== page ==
“Have You Even Been to Africa?”: The Politics of Authenticity within the African Diaspora

I am an American of African descent who researches and writes on macrotrends on the continent of Africa. I just submitted a piece about the shrinking of Malawi’s Lake Chilwa and am currently working on 3 articles about access to justice in Africa’s prisons, the importation of the US’ “war on drugs” into West Africa, and the outsourcing of data entry jobs to Nairobi’s slums. I recognize that as one born in the United States, I have to contend with the assumed universals of Western discourse- the “norms” that are exported in the name of democracy and human rights.

The number of people who have asked if I’ve actually been to Africa, looking to weigh the authenticity of my interest and work is a significant number. The first time, I answered with solemnity that I had not. However, by the 15th time, I was slightly offended. On an intellectual level, I do understand the skepticism- how does one write of places they’ve never been? The simple answer is “They read” and not only do they read, but they do so critically. Indeed, how do Kenyans write of agriculture in Ghana? How do Zambians research Tunisian history? Borders may limit nationality and identity, but they do not limit the flow of information.

Now, as I write, I can say that I have been to Africa, and will be returning. I went to Cape Town, South Africa two months ago, and next month, I will be in Equatorial Guinea. In spite of my clear interest in traveling and working on the continent, I have not had the means or opportunity to do so. I have sent countless applications for the chance to *volunteer* in Ghana’s Volta region or work in Addis Ababa, and there was always one barrier: the cost of international travel. I simply do not have $2000 at my disposal for air travel to and from the continent of Africa, and I cannot afford to let that limit the scope of my interests.

I have studied the histories of Africa’s nations and made a point of studying geopolitics within and without Africa. If you’ve seen my Twitter account, that is easily apparent. My other blog compiles all of my writing on gender, development, land rights and labor on the continent of Africa. I do not claim the title “expert” by any means, but I will stress the amount of research and study that goes into my writing. I began my study of African histories and the histories of the African Diaspora in undergrad at U.C. Berkeley, where I began to conceptualize my place within the Diaspora.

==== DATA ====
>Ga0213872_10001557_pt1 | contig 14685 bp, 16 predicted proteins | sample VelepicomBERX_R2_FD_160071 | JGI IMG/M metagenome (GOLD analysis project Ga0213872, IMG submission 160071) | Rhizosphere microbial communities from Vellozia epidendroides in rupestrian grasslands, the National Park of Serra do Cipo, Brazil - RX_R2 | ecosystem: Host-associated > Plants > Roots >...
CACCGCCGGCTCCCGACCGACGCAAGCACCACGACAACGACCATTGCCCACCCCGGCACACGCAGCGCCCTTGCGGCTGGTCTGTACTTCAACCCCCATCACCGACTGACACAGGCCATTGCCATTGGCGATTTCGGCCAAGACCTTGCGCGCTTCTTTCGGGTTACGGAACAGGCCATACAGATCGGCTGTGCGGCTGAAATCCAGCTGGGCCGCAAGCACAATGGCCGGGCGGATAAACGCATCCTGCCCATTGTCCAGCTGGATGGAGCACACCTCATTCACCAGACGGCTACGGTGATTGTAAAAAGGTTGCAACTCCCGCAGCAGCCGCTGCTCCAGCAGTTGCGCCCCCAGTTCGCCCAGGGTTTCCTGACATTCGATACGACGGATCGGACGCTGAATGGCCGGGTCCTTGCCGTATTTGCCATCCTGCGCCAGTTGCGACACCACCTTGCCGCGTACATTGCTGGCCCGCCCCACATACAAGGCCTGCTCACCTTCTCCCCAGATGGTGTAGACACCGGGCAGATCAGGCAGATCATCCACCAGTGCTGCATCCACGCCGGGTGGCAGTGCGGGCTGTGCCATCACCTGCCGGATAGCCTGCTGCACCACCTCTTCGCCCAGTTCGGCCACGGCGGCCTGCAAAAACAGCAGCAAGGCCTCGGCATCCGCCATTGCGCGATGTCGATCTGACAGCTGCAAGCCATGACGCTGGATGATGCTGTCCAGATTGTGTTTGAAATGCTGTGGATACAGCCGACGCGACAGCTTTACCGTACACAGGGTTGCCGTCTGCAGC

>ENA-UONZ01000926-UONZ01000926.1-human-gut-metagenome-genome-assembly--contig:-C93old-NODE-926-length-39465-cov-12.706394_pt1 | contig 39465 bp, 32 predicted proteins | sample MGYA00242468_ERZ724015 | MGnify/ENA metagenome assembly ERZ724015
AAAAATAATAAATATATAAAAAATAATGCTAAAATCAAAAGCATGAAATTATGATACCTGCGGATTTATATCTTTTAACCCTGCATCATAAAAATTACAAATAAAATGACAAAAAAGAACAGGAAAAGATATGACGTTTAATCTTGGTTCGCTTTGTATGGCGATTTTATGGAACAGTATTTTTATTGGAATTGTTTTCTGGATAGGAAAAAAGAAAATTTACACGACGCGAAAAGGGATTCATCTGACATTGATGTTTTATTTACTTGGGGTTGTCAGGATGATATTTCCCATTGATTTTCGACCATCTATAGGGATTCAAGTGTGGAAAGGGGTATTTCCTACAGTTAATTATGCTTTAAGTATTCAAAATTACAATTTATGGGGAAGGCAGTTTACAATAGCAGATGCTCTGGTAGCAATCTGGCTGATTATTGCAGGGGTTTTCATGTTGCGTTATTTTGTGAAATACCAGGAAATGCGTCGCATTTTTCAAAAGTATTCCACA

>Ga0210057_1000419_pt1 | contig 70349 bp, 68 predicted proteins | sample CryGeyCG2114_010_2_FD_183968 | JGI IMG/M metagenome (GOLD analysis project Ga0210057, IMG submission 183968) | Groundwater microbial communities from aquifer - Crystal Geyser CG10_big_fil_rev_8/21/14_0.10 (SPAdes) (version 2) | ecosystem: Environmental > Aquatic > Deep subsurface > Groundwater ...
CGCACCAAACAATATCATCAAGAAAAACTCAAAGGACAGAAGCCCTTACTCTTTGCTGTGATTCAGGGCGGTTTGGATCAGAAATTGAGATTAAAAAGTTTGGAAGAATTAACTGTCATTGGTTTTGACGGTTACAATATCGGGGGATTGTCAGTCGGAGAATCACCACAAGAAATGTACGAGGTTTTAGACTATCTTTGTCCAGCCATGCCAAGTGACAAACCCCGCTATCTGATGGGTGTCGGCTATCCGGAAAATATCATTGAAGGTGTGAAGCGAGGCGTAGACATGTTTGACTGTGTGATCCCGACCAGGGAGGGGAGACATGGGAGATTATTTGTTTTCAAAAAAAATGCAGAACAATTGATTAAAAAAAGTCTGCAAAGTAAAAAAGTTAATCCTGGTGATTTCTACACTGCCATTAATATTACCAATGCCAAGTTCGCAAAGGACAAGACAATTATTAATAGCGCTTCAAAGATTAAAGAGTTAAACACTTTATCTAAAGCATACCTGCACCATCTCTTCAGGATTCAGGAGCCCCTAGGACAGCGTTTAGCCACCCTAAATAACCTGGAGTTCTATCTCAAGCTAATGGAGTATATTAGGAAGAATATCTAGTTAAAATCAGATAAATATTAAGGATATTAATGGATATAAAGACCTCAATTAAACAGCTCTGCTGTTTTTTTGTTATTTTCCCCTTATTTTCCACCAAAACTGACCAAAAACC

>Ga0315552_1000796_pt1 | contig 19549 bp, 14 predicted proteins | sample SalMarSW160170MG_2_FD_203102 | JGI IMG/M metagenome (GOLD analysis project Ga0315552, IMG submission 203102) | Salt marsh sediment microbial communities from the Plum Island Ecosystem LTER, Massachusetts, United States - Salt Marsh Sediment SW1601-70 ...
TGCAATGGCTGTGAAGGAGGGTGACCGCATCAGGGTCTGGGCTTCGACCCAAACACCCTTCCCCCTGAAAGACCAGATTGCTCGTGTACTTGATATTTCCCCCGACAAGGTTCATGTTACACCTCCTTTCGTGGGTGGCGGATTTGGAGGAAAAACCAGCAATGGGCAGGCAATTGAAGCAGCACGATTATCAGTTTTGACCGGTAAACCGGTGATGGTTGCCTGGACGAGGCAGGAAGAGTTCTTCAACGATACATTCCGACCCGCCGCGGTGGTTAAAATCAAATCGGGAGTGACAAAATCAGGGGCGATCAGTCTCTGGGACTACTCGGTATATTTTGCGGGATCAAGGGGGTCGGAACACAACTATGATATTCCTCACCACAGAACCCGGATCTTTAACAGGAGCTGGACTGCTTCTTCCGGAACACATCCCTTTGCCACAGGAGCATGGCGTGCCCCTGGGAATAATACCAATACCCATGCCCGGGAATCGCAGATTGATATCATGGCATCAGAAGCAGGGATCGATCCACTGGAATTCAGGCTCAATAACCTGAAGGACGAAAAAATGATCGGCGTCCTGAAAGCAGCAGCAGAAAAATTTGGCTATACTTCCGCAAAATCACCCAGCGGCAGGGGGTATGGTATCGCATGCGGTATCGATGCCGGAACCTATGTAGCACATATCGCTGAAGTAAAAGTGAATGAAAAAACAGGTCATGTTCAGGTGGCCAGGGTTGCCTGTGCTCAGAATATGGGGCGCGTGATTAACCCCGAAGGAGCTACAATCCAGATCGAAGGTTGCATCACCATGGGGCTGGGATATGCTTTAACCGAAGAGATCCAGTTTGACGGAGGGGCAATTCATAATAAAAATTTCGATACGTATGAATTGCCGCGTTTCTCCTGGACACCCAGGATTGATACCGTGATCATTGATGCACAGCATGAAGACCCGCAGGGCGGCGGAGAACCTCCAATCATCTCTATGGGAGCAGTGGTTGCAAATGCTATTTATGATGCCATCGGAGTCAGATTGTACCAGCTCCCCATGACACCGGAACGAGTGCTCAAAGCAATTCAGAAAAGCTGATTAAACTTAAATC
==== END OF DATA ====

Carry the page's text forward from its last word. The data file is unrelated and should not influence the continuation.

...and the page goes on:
It’s strange, to me, that even among Black Americans, my authenticity is questioned, because my experiences, perceptions and acculturation do not match theirs. This all hinges on they way that Blackness is defined. Are the borders of Blackness defined by struggle? Is Blackness the antithesis to constructed whiteness? I find the limits of Blackness as defined by many to be exceedingly confining. And I feel similarly about the limits of African-ness. What is an African? Is it a phenotype? Is it a nationality? Is it a political identity that is shaped by reactions against colonialism, neocolonialism and neoliberalism? Heck, was there a Pan-African identity before the first colonizer constructed and utilized racial difference? Similarly, who is an African? Do we include the descendants of Asian traders and slaves or the descendants of European settler colonialists?

So, when people ask “Have you even been to Africa?” my knee-jerk reaction is to inquire as to why they need to know. Now, I try my best to answer the question in a neutral tone. “Yes, I have been to Africa.” But I still cringe internally, because the Africa I write of is a continent comprised of 54 countries, nearly 2000 languages, and is teeming with interlocking and interrelated histories and diasporas. The Africa we speak of is a diaspora within itself. The languages point to a long history of commerce across ethnic and linguistic barriers within and without the continent.

So, I guess it’s nice to be able to pull out my passport and say, “Yes, I’ve been to Africa.” I’m coming to terms with the fact that I am a “big picture” person. I do not wish to generalize, but I do want to understand the overarching realities and the fragmented jigsaw subjectivities that are so often subsumed under the singular, filtered narrative representation of “Africa.”

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